The bottom line with Group Policy is that it’s only as good as your Active Directory design. If you’ve implemented your sites, domains and OUs in the wrong way, Group Policy will be difficult to use and troubleshoot. So the first step in planning how you’re going to implement Group Policy on your network is to plan how you’re going to implement Active Directory itself. Such planning includes decisions like: How many forests you will deploy (one or several)? How many domain trees? Will there be child domains? What kind of OU structure will each domain have? And so on. Each of these decisions should always be made by asking the question: What impact will my decision have on how Group Policy is implemented in my enterprise? Let’s look at some guidelines that can help you design Active Directory effectively as far as Group Policy is concerned.
The first and obvious principle is to “Keep It Simple, Stupid!” or “K.I.S.S.” In the context of Group Policy planning, this means two things:
- If a single domain will meet all your company’s needs, then use only one domain. The reason simply is that the number of Group Policy Objects (GPOs) you will need to create is roughly proportional to the number of domains you have in your forest. For while linking a GPO residing in one domain to a container (domain, site or OU) in a different domain does reduce the total number of GPOs you need to deploy, it can have a significant performance impact and shouldn’t generally be done.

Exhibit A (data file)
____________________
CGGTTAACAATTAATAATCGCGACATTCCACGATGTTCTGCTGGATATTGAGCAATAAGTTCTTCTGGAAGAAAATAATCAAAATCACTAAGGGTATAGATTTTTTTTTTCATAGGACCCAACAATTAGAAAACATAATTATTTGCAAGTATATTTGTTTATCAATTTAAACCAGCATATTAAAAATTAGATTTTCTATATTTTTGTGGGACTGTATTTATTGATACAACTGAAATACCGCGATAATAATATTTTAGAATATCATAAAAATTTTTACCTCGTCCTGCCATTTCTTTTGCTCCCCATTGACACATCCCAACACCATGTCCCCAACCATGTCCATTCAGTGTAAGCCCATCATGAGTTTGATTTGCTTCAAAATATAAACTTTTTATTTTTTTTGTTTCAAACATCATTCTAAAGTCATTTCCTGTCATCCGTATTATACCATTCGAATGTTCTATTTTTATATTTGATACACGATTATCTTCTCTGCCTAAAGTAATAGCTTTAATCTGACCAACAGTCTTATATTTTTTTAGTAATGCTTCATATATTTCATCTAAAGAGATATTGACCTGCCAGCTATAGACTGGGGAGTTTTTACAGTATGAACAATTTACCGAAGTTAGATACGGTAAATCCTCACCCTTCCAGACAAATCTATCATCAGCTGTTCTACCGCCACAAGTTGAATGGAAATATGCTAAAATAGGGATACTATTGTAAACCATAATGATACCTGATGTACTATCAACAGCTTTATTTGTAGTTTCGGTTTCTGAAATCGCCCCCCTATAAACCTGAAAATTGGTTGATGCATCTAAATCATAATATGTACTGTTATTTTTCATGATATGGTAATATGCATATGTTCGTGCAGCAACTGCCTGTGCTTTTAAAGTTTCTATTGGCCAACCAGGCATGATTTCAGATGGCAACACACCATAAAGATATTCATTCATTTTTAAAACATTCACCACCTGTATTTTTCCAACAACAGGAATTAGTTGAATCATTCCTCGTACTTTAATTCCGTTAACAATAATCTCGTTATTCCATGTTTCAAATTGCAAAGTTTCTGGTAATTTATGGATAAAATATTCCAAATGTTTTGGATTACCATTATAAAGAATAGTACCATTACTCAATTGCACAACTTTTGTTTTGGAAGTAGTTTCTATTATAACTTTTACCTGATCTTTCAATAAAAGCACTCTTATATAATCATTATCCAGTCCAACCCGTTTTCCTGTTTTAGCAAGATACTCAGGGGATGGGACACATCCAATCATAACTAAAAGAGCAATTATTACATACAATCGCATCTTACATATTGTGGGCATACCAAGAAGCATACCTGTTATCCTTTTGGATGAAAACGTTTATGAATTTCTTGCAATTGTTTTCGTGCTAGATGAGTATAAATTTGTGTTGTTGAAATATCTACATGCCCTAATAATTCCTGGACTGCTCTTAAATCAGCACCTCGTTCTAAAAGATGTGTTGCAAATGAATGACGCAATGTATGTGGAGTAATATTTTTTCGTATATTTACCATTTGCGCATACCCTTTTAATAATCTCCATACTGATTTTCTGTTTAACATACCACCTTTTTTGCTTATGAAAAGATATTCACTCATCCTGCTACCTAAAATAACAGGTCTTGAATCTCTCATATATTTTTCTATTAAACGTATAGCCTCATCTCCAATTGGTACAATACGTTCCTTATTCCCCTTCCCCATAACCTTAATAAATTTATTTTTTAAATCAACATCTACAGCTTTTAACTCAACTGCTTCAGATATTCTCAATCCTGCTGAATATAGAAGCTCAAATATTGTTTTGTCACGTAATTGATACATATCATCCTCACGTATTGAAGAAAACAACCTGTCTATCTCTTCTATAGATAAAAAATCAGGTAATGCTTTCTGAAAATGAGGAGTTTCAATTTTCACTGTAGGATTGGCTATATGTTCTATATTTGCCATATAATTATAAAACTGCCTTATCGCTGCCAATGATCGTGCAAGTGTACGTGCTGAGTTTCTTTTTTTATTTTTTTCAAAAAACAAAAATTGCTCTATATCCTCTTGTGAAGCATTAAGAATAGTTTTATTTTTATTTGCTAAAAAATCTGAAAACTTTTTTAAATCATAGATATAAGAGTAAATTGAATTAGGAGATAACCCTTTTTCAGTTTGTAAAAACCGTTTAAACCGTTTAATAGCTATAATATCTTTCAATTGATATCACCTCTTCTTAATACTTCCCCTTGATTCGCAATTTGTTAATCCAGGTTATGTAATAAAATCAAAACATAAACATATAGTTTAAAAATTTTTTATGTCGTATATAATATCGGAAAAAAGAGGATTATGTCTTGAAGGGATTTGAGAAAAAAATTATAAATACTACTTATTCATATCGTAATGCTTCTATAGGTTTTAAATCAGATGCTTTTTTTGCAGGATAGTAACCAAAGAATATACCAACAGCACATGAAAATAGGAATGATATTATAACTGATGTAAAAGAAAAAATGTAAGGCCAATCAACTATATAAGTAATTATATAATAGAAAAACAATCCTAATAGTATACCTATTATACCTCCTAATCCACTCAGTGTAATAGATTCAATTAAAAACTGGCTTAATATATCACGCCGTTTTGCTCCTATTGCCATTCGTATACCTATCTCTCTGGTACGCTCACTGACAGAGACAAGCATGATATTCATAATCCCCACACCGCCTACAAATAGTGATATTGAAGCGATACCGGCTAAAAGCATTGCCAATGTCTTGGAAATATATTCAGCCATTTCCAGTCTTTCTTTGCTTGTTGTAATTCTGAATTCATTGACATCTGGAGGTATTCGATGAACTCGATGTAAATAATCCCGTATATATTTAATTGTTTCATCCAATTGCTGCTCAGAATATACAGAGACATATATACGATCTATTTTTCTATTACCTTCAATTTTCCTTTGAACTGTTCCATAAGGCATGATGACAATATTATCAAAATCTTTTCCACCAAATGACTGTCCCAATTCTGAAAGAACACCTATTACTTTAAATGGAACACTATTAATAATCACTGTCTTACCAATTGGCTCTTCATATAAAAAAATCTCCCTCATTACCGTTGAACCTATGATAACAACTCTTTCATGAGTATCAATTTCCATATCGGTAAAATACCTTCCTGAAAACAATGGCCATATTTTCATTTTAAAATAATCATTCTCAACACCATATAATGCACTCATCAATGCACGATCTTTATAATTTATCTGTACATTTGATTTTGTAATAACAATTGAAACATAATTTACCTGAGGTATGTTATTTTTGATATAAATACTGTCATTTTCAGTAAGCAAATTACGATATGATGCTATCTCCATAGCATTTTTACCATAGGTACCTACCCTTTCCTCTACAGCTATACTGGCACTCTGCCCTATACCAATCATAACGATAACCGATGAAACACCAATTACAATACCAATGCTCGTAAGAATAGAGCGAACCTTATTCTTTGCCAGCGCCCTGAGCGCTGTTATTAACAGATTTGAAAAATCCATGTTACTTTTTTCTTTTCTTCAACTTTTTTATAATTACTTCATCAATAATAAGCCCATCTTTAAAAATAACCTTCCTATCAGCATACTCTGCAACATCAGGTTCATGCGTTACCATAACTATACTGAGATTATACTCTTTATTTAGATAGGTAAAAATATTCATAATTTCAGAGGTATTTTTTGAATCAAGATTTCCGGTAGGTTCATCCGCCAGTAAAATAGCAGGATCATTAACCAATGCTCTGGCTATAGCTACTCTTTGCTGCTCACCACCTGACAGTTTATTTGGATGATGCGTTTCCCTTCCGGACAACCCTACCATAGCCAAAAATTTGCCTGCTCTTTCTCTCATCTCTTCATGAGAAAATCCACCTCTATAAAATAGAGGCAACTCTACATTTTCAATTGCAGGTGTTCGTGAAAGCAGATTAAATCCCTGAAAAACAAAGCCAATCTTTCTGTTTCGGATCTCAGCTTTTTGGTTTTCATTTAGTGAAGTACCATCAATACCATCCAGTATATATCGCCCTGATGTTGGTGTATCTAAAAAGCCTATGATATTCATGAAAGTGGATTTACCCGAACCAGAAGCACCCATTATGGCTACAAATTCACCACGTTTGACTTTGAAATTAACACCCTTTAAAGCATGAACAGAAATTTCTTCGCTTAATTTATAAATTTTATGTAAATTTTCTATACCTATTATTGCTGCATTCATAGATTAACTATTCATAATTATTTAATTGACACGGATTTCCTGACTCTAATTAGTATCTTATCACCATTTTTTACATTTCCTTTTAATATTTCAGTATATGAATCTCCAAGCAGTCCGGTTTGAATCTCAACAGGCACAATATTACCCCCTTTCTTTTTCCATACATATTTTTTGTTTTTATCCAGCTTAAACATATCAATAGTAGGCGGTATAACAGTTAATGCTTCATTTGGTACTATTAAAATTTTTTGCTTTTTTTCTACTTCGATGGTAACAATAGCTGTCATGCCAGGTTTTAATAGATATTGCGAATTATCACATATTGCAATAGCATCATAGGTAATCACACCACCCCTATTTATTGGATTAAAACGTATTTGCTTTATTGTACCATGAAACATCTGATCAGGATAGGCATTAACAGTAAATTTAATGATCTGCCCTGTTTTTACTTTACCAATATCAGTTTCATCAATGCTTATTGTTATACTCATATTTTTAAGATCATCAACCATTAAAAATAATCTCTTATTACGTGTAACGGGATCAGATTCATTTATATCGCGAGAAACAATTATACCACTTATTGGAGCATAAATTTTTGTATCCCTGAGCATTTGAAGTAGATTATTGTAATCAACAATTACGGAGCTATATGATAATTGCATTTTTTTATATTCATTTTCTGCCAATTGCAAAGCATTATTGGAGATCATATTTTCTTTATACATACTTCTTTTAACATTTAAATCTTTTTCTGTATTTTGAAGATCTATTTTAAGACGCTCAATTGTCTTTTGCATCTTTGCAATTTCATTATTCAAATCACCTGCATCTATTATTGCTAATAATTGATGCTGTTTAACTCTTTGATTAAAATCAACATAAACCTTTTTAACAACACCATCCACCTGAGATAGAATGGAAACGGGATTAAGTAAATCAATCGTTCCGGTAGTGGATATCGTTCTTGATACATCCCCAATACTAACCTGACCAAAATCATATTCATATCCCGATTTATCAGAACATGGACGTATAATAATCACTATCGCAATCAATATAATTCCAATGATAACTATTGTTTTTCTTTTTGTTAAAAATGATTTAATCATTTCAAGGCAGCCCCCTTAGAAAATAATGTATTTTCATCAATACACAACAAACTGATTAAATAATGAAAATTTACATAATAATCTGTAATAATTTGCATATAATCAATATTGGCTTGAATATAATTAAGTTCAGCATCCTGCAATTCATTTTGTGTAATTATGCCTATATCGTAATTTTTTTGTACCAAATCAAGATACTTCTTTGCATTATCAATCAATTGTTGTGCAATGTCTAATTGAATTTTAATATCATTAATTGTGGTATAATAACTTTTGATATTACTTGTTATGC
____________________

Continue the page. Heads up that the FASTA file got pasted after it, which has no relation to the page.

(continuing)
- Keep your OU structure relatively simple, for example two or three levels of OUs at most. The reason is similar here to why you should keep your number of domains as low as possible: administrative overhead.
So let’s say you begin your Active Directory design by deciding you’re going to us a single domain (see Figure 1) with two or maybe three levels of OUs within it. That’s a good place to start. What’s next?
Figure 1: Have only one domain if possible
Group Policy isn’t just for managing desktops; it’s also terrific for locking down servers to ensure they’re secure and working properly. And by servers I mean both member servers (which include file servers, print servers, web servers, DHCP servers, and so on) and domain controllers. The best way to lock down domain controllers is to leave them in the default Domain Controllers OU and configure a GPO linked to that OU. There are two ways you can do this:
- Configure the settings in the Default Domain Controllers Policy.
- Create a new GPO, link it to the Domain Controllers OU, and configure it.